• Send an email to everyone with links to both

Photo by rawpixel on Unsplash

Running LinkChecker on a Mac

LinkChecker is a utility written in Python for scanning and checking web page links, usually used for finding invalid or outdated pointers which need to be updated. The LinkChecker project is in a bit of flux right now because the original project (GitHub wummel/linkchecker) has gone completely quiet and presumably the original author is no longer interested in maintaining it. Luckily there is a new group of volunteers rallying around a new fork (GitHub linkcheck/linkchecker)

The project has a variety of packaged downloads, but they are not all updated yet from the newest source tree. On my Mac system I always had trouble making the old project work (usually getting an error like ImportError: No module named requests). Switching to the new LinkChecker source and using Virtualenv have solved my problems! These are my steps for making this work; it’s pretty straightforward if you have some experience with Python-based utilities.

Prerequisites

First Time Installation

The first step is to create a working directory for LinkChecker and set up the virtual Python environment:

mkdir ~/linkchecker
cd ~/linkchecker
virtualenv env
source env/bin/activate
python --version

Next we’ll clone the latest LinkChecker and install it in the virtual Python environment:

git clone https://github.com/linkcheck/linkchecker.git .
python setup.py sdist --manifest-only
python setup.py build
python setup.py install

Next, confirm that it’s installed and ready to run:

linkchecker
linkchecker --help

Finally, start using the tool and check some websites, for example:

linkchecker --timeout 5 --check-extern https://tweetfave.com/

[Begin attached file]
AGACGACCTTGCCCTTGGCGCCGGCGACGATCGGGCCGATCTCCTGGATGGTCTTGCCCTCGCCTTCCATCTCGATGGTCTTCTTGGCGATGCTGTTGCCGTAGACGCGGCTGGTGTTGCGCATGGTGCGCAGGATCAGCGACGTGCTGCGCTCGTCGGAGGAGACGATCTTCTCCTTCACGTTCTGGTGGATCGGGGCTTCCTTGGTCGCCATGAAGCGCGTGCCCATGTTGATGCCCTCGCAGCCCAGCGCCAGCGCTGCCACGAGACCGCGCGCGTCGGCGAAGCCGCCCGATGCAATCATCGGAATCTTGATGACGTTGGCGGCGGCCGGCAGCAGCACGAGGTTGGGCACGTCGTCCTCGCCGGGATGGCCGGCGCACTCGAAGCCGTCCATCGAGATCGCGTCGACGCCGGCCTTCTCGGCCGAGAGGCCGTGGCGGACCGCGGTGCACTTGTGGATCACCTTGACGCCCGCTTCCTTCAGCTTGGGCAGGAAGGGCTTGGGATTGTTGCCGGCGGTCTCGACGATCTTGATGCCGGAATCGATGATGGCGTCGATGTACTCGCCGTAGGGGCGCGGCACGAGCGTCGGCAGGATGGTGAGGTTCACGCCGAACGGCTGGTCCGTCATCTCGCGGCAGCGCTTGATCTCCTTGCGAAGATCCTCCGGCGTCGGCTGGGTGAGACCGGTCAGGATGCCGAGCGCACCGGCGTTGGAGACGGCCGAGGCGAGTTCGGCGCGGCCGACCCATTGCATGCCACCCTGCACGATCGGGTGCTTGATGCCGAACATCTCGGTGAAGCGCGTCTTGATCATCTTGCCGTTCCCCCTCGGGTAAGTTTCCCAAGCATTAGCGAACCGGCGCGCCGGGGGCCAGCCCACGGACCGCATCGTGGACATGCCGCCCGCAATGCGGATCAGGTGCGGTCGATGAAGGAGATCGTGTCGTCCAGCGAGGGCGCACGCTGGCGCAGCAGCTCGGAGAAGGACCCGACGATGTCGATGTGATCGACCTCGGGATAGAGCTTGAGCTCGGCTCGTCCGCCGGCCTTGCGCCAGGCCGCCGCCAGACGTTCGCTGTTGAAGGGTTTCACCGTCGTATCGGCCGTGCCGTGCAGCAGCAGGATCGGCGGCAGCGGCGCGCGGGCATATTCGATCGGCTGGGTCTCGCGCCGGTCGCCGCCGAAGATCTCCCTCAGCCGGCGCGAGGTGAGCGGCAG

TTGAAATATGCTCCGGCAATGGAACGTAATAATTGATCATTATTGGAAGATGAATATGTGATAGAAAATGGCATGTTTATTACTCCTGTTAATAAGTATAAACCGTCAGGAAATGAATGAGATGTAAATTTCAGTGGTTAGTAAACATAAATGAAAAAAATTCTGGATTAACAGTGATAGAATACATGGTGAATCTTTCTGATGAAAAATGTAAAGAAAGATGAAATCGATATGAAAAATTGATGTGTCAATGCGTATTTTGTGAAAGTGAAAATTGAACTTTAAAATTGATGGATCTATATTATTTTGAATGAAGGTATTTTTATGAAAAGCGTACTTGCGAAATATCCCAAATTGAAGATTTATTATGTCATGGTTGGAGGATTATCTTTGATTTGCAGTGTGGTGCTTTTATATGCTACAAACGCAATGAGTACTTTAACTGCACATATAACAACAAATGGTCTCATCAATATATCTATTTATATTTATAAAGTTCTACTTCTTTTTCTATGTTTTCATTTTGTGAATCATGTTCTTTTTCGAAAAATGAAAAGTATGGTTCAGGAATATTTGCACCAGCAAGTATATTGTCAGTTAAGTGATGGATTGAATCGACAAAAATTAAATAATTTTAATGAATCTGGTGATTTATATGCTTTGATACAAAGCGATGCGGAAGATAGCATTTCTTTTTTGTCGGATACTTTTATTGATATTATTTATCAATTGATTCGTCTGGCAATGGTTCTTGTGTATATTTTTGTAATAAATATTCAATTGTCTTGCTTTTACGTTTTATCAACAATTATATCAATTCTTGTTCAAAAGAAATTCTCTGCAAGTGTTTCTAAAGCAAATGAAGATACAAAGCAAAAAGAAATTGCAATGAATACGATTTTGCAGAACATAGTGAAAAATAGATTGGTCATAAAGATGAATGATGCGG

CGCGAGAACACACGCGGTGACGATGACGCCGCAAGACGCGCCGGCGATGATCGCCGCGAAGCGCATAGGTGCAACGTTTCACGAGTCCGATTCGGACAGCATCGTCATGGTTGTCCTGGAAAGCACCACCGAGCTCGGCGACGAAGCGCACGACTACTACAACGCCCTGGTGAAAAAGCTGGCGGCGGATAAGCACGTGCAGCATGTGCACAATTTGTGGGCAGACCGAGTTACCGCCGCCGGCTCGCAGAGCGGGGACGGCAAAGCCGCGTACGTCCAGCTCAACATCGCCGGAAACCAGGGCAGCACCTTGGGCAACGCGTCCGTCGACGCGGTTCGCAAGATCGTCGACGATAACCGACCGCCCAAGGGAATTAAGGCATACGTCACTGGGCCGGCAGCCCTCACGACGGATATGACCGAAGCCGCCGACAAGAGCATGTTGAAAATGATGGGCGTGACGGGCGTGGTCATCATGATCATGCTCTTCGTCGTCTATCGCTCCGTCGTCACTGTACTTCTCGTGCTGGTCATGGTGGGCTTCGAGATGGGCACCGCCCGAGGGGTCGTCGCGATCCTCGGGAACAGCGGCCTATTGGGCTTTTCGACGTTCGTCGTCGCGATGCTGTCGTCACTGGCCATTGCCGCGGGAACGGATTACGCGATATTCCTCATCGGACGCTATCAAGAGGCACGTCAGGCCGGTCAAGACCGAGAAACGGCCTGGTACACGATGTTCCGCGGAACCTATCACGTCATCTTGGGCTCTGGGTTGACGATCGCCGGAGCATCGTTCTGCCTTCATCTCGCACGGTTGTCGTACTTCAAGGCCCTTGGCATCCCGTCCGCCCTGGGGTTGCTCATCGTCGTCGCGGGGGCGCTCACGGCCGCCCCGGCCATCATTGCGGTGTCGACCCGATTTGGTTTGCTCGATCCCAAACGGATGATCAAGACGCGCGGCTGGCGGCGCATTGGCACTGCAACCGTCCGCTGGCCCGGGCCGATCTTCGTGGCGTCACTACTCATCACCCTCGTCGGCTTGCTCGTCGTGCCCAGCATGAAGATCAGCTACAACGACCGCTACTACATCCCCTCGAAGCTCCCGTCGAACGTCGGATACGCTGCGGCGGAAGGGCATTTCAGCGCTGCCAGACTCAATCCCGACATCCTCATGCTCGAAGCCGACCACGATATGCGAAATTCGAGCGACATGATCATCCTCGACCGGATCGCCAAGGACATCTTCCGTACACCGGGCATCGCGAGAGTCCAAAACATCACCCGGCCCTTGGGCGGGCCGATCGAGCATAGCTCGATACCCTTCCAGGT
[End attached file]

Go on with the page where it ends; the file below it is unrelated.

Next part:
linkchecker -r 1 --timeout 5 --check-extern http://www.cantoni.org/2017/07/27/podcast-update-feed-reader

Running LinkChecker

The above steps are just needed for the first time. After that, you just need to enter the Virtualenv first:

cd ~/linkchecker
source env/bin/activate
linkchecker --help

Tweetfave Passes 500K Tweets

My Tweetfave service has been running for just over 4 years now and just passed the 500K tweets mark! The usage has been pretty steady considering I haven’t done much to promote it. Over 270 users have tried the service, with about 100 still active. Luckily the service hasn’t required much maintenance over that time, just an occasional update to deal with webservice API changes or to fix minor bugs.

Here’s the growth chart covering the last 4 years:

Chart: Tweetfave Reaches 500K

If you use Twitter and use the “favorites” feature, give Tweetfave a try. The service will automatically email you (every couple of hours) all the tweets you liked.

Podcast Update and Return of Feed Readers

What podcasts am I listening to these days? (Hypothetical question; no one actually ever asks me that…) Similar to what I’ve done in the past years, here’s a quick update.

First of all I’m still using the Downcast podcast player and really like it. There are a few new non-Apple podcast players getting a lot of buzz, but I haven’t had a reason to switch yet.